“There’s not much else I can say right now as aspects of the business planning for ATB are still in the works, but hopefully you’ll hear – and see – a lot more soon, including release dates and other details. Like many of the other publishers featured here, my main concern is to publish the best quality books I can, books I would want to read myself as a fan. And no, I don’t plan to just focus on Doctor Who non-fiction. It’s an obvious launching point for many of us in this community, but it’s only the beginning. There are other ideas already in the pipeline, and I have a lot of things I want to accomplish; it’s a big pop culture universe out there. And yes, I am open to hearing pitches for projects, so folks can feel free to get in touch with me. My website is www.atbpublishing.com and while it’s devoted to a lot of my personal work right now, the site will soon switch over to being a dedicated base for the publishing company and its projects.”
(U.K.) “Fantom started approximately six years ago, when I studied Theatre at Warwick University,” says Dexter O’Neill. “I would spend all my spare time, and to be truthful, time I was meant to be studying, working at the University television station WTV where I was the head of Drama. It dawned on me that I could be spending this time working for myself on my own production company rather than slaving away on student films. Therefore Fantom Films was born. Our primary aim was to produce drama and documentary film – we did a couple of rather dodgy sci-fi dramas and cult television documentaries including Beyond Tomorrow.
“Over the next couple of years, we have also produced a number of audio books and plays, together with corporate films and DVDs. Then I met Paul Ballard, and the face of the company completely changed, with the addition of events management and book publishing, which as it happens dovetail nicely!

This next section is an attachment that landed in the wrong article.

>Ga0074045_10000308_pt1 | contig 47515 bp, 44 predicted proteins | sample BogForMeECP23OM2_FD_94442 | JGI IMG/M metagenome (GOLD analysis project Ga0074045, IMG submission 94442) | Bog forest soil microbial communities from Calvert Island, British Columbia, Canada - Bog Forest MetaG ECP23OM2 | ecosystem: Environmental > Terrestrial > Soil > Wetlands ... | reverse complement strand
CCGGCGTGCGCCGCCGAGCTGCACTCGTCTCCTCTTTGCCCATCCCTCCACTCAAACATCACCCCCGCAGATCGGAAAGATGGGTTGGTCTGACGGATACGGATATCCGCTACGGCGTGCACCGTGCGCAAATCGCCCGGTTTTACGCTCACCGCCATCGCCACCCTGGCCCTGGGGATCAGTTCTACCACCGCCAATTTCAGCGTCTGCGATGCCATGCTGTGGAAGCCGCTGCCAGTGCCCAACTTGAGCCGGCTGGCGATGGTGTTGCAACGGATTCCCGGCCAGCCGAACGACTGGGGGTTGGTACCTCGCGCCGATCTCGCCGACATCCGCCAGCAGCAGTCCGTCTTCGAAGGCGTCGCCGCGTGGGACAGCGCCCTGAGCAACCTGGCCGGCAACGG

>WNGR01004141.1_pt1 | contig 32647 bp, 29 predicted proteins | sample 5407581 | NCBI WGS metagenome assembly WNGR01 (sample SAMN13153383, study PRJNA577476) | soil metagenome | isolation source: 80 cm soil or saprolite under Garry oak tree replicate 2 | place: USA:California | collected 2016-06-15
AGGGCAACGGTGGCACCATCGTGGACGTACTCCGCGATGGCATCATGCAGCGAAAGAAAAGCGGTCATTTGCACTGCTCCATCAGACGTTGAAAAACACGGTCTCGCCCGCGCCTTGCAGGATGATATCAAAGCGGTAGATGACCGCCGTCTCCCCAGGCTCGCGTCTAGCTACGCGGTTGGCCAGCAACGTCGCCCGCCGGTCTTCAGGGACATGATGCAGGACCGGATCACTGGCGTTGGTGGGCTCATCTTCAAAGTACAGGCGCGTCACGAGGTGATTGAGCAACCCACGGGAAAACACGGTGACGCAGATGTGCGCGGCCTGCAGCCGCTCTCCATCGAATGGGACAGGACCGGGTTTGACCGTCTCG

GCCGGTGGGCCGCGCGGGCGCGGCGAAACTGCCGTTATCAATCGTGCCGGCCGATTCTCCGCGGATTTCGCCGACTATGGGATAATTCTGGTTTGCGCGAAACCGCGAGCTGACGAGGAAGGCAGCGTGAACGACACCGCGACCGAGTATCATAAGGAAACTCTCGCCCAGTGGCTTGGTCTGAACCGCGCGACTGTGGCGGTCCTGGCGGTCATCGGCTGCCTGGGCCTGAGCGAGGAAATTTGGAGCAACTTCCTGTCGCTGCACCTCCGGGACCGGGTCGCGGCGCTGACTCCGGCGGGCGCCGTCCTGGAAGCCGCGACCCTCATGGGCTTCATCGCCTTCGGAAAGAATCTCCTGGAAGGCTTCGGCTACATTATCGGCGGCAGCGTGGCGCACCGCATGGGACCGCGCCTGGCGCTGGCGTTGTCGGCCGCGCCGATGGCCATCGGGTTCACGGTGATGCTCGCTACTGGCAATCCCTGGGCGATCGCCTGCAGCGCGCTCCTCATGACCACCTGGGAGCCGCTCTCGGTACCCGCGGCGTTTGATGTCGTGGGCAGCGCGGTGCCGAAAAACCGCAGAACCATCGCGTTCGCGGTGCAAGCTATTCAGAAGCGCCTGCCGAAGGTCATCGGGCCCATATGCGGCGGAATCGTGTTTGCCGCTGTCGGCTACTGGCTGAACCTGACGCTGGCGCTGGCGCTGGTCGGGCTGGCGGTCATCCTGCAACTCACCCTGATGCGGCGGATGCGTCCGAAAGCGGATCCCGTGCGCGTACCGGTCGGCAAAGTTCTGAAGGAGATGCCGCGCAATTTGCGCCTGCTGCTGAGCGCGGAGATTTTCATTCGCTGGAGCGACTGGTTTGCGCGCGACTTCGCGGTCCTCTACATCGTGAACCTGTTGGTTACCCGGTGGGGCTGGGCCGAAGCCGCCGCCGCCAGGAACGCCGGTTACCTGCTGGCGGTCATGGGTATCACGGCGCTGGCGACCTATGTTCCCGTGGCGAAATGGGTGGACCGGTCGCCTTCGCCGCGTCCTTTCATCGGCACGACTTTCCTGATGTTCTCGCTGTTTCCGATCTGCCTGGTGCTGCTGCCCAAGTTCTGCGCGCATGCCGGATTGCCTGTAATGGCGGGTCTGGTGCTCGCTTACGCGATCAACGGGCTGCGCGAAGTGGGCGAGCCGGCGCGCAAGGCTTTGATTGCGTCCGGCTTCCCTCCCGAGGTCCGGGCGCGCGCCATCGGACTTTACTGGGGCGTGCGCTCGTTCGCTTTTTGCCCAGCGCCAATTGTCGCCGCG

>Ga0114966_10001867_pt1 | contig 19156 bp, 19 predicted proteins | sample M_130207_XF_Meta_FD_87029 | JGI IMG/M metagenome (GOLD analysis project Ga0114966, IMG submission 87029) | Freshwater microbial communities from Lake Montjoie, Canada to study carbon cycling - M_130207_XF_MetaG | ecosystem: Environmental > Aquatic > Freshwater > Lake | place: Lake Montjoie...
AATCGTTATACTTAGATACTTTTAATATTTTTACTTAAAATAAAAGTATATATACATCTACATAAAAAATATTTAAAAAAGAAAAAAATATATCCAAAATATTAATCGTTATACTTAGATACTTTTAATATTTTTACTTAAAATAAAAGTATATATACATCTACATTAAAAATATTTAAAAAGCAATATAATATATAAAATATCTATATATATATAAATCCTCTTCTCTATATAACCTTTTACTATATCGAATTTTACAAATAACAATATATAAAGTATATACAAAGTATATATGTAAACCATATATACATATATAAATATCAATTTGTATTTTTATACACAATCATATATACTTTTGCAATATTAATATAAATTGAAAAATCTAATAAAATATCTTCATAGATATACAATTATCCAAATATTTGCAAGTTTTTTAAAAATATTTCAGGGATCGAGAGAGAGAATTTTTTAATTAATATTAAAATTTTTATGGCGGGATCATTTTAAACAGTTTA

“The first author we signed up was Deborah Watling, through a suggestion from Paul, who wanted to assist in the writing. We then approached Barry Letts, who we’d meet at conventions, and then Mary Tamm mentioned during a recording session for Time Hunter that she had started to write her autobiography – and we pounced! Even though Mary’s book was the third to be signed up, it was our first to be published.
“There is a great satisfaction from holding a printed book published by my company in my hands – it was a great and excited feeling, one I still get today when a book is delivered for the first time. I am very pleased to report that we had a universally positive response to our first three titles and we have gone on to develop the range ever since.
“I would say the general ethos is to have fun. Which I hope is apparent, particularly in our events – there is no point in publishing a title you don’t enjoy or indeed working with that particular person. We also like to try and do something a little different or niche too. If we can’t do a particular book justice there is no point in doing it.”
“Publishing Doctor Who related titles was a by-product of doing the Cult TV/Doctor Who events – we’d got to know the actors and people behind the series and the contacts were there to utilise. And there is no denying it that Paul and I myself are fans of the series. It was also a solid platform on which to build a publishing company as there is a fan base to sell to.”